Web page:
Race, Self-Employment, and Upward Mobility refutes conventional notions about entrepreneurship with a wealth of unimpeachable data. Timothy Bates finds that self-employment and upward mobility are open to those who are highly educated and skilled, often possessing significant personal financial resources. This is true among Asian Americans, African Americans, and everybody else, too. Asian immigrants are prominent in low-profit, high-risk small-scale inner-city retailing, Bates explains, because they are often pushed into it by poor English language skills and problems of credentialing—when they can secure other employment, they do so. African Americans, in contrast, who have the education, capital, and inclination to become entrepreneurs find better-paying opportunities and avoid ghetto shopkeeping.
Bates compares black and Asian self-employment. He reviews who becomes self-employed, what factors encourage continuing self-employment, and how people escape unsuccessful self-employment. He addresses the place of entrepreneurship in upward mobility among disadvantaged persons and the role of the government in assisting them. Bates’s analysis is based largely on the massive Characteristics of Business Owners survey compiled by the U.S. Census Bureau, which provides nationwide information on small business success and survival patterns.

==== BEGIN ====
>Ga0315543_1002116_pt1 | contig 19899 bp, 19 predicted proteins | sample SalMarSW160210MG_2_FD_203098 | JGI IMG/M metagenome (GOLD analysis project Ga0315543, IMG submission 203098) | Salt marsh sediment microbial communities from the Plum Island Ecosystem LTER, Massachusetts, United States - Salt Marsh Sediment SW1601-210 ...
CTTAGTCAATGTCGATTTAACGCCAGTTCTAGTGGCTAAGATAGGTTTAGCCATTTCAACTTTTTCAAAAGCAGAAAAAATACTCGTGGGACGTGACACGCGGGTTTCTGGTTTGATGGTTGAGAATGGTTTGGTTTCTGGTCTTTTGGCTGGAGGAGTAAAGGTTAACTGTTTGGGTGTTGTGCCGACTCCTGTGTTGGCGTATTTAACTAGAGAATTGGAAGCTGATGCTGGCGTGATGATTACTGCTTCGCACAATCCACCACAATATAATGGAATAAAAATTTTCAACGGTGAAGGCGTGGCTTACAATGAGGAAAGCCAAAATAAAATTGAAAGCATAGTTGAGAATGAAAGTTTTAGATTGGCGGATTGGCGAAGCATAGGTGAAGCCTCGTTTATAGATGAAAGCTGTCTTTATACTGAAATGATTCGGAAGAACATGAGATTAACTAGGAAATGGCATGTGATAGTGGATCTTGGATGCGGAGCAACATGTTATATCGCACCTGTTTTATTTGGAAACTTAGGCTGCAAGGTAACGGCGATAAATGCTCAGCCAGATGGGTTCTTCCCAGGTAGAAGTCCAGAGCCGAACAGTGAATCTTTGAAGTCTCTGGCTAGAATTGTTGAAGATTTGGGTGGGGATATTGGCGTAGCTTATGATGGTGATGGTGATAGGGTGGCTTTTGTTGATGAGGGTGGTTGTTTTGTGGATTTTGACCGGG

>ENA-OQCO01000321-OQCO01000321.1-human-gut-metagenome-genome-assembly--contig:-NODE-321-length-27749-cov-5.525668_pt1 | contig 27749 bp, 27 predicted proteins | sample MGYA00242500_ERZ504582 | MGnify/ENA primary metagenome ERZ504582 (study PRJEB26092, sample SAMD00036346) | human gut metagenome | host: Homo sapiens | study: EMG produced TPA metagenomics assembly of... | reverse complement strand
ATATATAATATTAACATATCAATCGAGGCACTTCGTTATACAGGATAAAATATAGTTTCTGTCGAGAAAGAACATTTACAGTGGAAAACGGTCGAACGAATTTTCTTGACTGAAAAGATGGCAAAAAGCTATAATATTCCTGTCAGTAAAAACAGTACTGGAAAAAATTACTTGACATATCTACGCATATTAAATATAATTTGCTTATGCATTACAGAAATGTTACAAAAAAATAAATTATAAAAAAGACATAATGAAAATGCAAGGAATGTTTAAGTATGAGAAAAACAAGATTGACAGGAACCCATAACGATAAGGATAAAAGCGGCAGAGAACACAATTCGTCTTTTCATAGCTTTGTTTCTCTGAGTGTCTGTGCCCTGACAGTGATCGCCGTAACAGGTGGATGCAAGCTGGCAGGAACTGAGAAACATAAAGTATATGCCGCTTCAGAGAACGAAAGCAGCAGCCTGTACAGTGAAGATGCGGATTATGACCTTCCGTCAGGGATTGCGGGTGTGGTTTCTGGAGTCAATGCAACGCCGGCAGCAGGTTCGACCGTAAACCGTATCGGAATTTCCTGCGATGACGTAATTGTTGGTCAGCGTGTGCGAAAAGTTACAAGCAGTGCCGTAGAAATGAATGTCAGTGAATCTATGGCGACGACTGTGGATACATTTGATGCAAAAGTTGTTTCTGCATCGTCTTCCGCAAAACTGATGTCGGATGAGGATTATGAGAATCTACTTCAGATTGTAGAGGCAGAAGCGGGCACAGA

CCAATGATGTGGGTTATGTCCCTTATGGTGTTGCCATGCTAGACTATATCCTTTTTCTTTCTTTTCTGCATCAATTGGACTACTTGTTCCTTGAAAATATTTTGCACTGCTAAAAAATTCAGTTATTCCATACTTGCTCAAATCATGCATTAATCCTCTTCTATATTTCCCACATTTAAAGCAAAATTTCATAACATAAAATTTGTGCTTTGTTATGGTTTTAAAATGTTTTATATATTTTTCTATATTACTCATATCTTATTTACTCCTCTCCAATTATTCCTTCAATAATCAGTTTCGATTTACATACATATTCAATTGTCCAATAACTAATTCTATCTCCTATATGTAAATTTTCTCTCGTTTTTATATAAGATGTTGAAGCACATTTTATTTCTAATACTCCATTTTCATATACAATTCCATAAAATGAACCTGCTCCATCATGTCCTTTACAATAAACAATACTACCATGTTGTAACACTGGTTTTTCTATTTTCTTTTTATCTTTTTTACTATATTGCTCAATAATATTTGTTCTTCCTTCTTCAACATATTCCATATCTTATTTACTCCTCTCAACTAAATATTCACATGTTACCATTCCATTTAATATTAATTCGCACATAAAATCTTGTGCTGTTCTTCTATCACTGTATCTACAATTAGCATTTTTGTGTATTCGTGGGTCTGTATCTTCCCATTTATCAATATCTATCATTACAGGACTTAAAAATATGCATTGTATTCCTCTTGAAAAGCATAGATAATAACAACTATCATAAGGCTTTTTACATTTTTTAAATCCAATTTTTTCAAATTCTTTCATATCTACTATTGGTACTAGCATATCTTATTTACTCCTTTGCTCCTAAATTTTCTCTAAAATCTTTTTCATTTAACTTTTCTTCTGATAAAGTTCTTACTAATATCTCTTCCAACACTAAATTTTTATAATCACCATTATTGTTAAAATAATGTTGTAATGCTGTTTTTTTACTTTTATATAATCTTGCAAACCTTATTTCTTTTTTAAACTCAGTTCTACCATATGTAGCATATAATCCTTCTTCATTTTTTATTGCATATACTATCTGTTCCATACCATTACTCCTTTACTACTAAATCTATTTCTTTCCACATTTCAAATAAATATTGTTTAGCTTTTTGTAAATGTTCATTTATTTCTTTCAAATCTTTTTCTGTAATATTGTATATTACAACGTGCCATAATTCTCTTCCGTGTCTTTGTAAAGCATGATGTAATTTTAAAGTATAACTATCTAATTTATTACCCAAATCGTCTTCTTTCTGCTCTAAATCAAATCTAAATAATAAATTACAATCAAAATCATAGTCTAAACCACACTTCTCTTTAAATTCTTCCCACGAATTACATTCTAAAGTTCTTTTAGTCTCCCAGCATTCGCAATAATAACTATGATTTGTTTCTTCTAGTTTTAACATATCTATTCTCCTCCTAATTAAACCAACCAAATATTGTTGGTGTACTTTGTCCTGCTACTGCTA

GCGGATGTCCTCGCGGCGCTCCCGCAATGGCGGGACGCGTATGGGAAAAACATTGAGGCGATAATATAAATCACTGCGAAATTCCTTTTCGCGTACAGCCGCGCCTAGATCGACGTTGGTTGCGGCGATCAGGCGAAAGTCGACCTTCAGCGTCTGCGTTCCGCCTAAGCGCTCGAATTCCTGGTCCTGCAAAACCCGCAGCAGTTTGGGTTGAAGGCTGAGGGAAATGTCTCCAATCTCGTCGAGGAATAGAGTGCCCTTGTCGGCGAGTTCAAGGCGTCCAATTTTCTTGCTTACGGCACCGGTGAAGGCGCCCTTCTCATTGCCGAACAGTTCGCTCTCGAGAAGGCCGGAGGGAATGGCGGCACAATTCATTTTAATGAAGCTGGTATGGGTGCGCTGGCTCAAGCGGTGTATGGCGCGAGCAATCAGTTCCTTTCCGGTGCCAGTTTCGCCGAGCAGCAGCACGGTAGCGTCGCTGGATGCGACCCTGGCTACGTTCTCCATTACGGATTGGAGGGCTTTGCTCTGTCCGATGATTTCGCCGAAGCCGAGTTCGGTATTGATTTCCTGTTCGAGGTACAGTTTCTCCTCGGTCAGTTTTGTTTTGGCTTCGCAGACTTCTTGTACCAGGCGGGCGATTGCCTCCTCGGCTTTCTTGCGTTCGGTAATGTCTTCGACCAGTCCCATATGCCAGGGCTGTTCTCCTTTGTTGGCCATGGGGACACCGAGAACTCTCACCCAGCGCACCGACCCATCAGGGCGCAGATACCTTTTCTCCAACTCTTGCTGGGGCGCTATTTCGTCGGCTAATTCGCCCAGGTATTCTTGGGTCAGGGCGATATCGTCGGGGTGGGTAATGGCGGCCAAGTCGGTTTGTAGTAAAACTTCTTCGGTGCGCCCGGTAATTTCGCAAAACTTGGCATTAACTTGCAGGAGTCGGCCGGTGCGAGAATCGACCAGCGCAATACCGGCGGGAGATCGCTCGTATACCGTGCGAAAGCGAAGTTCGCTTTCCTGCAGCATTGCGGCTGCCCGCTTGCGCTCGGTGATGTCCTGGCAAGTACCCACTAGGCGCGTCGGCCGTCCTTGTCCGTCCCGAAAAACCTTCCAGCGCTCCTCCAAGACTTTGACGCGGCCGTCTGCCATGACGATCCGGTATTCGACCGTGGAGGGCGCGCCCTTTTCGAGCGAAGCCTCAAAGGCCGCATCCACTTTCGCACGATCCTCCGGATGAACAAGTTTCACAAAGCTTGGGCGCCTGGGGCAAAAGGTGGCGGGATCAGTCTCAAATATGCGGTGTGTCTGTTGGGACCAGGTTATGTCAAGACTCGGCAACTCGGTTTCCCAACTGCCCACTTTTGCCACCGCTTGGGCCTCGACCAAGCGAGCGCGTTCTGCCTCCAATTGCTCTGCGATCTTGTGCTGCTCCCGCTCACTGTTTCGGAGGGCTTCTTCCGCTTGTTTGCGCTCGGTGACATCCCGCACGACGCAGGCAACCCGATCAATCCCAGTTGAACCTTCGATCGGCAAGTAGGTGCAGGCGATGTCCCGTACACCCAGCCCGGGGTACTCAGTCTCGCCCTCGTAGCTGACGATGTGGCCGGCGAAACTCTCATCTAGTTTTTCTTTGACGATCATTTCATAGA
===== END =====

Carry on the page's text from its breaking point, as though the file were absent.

Timothy Bates, professor of Labor and Urban Affairs at Wayne State University, is the author of five previous books on minority business and economic development. He was a fellow at the Woodrow Wilson International Center for Scholars in 1993–1994.
1. Entrepreneurship and Upward Mobility among Asian Immigrants and African Americans
2. Class Resources and Self-employment Entry and Exit Patterns
3. Social Resources Generated by Group Support Networks: Do They Benefit Asian-Immigrant-Owned Small Businesses?
4. Escaping from Self-Employment: An Analysis of Asian-Owned Small Businesses
5. Explaining the Self-Employment Patterns of Asian Immigrants in the United States
6. Financing Small-Business Creation: The Case of Chinese and Korean Entrepreneurs
7. Traditional and Emerging Lines of Black-Owned Small Businesses
8. The Owner’s Human Capital and Market Accessibility: Factors Shaping the Black Business Community
9. Access to Financial Capital: Factors Shaping the Black Business Community
10. Government’s Role in Assisting Minority-Owned Businesses
11. The Meaning of Small Business Success
“This very interesting and informative book examines the role of self-employment in the upward mobility of African Americans and Asian immigrants in American society.… An essential book for any college or research library.”—Choice
“The argument is important and very well buttressed by statistical analysis. The sociologists who have worked on Asian and minority entrepreneurship will certainly respond, and the debate will be lively.”—Nathan Glazer, Harvard University